Mahinda bringing Buddhism to Sri Lanka

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Mahinda bringing Buddhism to Sri Lanka

Postby Tom » Sat Nov 10, 2012 5:04 pm

When supposedly "Mahinda" brought Buddhism to Sri Lanka, what language did he bring it over in and if he effectively overcame the language barrier so a correct understanding of the Buddha's teaching would be established, how was he able to do this?
Last edited by Tom on Mon Aug 12, 2013 7:29 am, edited 2 times in total.
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Re: Mahinda bringing Buddhism to Sri Lanka

Postby cooran » Sun Nov 11, 2012 6:38 am

Hello ccharles, all,

Perhaps the language of Maghadi was widespread at certain levels of society?
Here is an extract from the BPS book ‘’ The Story of Mahinda, Sanghamitta, and the Sri Maha-Bodhi’’ by Piyadassi Thera:
[……… Although the recorded history of the Sinhalas begins with the landing in Lanka of Vijaya in 543 BCE, the history of Buddhism in Sri Lanka starts with the arrival of the Arahat Thera Mahinda, the son of Asoka the Great. Nevertheless, one cannot justifiably conclude that before the coming of Mahinda Thera, Buddha and His Teachings were altogether unknown to the people of this island. The Sri Lanka Chronicles, Mahavamsa and Dipavamsa and the Samantapasadika, the Vinaya commentary, give vivid descriptions of the Buddha Gotama’s three visits to this island, made in the fifth year, and the eighth year after his Enlightenment.
When Maha Mahinda arrived here in the reign of King Devanampiyatissa, 236 years after the landing of Vijaya, and expounded the Dhamma to the people, they were able to grasp quickly the Message of the Master, which spread throughout this island with surprising speed. This indicates that the sowing ground allotted to Maha Mahinda had already been prepared by reason of earlier contacts with Magadha, where Buddhism flourished. We know that at the request of the ministers of Prince Vijaya, the Pandyan King of Madhura sent his daughter to be the queen of Vijaya. She was accompanied by many maidens from the Pandyan Kingdom, craftsmen, and a thousand families of the eighteen guilds. Now these Pandyans were originally a Ksatriya race of the Aryans from the Madhyadesa, the scene of the Buddha’s lifelong ministry.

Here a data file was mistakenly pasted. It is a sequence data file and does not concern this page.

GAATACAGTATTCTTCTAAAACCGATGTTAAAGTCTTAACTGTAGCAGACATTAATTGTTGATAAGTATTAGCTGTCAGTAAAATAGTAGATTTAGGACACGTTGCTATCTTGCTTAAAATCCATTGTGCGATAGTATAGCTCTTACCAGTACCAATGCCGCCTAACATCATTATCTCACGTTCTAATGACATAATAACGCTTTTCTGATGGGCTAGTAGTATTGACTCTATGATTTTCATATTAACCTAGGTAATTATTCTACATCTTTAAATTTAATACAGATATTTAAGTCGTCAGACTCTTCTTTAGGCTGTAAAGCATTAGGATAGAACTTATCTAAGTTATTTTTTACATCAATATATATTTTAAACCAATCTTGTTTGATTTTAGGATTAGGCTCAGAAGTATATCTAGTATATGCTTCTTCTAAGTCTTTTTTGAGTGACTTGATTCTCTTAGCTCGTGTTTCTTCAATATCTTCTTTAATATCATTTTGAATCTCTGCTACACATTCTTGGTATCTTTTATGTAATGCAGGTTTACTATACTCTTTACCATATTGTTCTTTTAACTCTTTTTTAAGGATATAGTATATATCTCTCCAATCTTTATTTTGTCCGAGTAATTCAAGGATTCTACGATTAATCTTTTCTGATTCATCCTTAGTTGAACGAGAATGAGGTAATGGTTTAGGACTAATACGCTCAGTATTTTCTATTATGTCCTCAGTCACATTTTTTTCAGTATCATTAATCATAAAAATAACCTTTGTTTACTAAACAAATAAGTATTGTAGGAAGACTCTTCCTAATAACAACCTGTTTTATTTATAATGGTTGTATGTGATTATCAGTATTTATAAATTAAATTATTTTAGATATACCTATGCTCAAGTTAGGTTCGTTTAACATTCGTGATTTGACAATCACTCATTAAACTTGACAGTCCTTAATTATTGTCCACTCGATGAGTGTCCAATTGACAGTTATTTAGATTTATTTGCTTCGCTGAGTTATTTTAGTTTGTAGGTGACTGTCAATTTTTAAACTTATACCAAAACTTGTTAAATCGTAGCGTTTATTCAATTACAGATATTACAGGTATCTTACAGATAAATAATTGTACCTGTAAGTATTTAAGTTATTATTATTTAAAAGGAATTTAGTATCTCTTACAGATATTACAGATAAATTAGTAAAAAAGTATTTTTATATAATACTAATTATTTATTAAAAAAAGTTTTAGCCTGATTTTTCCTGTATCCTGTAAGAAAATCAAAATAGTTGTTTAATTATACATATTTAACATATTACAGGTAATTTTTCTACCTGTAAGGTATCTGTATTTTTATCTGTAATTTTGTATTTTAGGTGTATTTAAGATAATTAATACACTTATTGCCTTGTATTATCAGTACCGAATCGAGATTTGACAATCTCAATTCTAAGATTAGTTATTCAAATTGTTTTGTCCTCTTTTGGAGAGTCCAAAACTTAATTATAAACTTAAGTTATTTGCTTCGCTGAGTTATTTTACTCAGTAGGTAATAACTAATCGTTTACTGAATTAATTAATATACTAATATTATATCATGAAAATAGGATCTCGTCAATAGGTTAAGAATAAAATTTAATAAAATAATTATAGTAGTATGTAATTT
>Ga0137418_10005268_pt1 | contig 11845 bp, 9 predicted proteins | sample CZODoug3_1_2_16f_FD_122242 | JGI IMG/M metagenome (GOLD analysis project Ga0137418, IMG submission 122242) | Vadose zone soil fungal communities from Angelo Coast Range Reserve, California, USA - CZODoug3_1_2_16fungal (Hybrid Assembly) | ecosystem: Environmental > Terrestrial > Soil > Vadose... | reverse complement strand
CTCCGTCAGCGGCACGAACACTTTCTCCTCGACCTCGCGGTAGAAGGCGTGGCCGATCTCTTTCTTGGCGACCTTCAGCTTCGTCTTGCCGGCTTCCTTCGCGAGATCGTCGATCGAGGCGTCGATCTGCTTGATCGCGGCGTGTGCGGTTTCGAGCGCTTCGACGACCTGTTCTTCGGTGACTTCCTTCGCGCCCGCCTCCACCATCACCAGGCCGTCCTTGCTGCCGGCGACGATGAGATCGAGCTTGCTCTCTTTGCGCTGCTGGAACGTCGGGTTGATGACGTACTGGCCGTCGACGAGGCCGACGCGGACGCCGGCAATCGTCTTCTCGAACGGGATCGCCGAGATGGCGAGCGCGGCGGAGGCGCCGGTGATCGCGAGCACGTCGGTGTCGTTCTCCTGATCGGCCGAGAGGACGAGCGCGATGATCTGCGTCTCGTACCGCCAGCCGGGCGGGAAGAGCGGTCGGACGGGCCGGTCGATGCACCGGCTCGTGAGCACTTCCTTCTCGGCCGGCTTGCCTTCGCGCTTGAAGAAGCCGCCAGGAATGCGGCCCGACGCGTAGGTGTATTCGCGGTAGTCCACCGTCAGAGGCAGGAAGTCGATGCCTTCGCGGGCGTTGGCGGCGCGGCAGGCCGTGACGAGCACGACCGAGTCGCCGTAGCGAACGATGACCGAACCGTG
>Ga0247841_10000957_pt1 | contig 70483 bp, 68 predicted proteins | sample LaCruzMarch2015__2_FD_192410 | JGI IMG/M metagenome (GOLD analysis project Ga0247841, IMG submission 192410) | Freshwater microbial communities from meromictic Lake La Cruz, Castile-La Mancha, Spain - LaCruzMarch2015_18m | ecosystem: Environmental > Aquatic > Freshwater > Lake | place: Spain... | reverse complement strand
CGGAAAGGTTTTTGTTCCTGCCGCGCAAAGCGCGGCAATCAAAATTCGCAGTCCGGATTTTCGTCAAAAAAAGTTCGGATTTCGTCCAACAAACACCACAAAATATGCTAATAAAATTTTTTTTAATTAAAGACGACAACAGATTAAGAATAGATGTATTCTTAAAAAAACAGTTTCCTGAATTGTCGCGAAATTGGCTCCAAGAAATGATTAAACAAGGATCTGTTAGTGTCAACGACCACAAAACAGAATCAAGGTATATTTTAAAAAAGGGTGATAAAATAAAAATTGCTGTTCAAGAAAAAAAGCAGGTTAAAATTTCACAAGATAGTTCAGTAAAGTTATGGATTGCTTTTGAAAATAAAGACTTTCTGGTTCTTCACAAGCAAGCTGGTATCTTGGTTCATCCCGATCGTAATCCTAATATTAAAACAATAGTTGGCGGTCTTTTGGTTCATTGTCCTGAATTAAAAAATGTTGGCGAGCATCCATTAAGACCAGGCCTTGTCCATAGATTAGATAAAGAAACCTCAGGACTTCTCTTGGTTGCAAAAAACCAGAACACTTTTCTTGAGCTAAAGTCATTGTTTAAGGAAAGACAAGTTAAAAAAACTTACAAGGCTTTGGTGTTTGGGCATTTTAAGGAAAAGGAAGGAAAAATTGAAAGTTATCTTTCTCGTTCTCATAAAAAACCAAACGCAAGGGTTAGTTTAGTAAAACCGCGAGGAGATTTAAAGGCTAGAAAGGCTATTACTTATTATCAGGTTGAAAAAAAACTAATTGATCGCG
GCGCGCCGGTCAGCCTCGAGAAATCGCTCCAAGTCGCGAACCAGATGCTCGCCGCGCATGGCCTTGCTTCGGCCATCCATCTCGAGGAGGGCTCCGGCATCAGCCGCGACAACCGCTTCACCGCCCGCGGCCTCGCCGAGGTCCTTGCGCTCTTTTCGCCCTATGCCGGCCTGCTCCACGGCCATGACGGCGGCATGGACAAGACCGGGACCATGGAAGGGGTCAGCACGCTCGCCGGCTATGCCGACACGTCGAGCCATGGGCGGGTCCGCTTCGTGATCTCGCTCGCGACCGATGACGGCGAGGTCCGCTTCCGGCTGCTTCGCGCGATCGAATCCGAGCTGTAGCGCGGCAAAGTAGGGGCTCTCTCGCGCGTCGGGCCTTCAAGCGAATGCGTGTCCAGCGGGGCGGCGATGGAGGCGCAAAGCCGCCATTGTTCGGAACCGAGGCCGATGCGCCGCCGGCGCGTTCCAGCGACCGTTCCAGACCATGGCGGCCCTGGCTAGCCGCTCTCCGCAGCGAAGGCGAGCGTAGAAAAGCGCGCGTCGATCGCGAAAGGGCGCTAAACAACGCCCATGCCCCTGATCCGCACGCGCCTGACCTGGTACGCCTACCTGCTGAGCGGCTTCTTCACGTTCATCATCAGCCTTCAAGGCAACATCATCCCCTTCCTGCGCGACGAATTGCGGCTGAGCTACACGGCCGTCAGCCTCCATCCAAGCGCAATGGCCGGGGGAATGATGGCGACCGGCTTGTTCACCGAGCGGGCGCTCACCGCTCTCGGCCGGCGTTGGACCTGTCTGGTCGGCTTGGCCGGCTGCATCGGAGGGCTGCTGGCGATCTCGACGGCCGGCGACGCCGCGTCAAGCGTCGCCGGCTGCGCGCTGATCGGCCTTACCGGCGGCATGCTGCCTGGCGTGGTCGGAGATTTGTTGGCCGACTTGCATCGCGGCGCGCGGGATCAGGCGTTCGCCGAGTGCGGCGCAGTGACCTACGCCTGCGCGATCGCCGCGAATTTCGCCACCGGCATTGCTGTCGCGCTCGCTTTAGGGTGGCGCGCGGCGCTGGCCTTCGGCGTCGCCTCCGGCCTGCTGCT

We are also told that Panduvasudeva, the nephew and immediate successor of Vijaya, married Bhaddakaccana, the beautiful daughter of the Buddha’s own first cousin, King Pandu. Further, as we know from the Mahavamsa, the non-Buddhist Indian sects like the Niganthas and Paribbajakas were already in Sri Lanka. We must also infer that the contemporaries and the fellow countrymen of the Niganthas also would have been here.
Sri Lanka being very close to the sub-continent of India, there would have been continuous intercourse between the peoples of the two countries. Also, Sri Lanka was often touched by sea-going vessels from India, and we can be sure that Buddhist traders came to this country and spoke of the Buddha and his Teachings to the inhabitants whom they met.
From the history of the Devanampiyatissa period we can gauge that the institutions which prevailed in India’s middle country, Magadha, also prevailed in Sri Lanka. These facts afford abundant evidence that the Buddha and His Teaching were known to the people of this island even before the arrival of the Great Saint Maha Mahinda and his Sister, Theri Sanghamitta ………]
http://www.bps.lk/olib/bl/bl057-p.html

with metta
Chris
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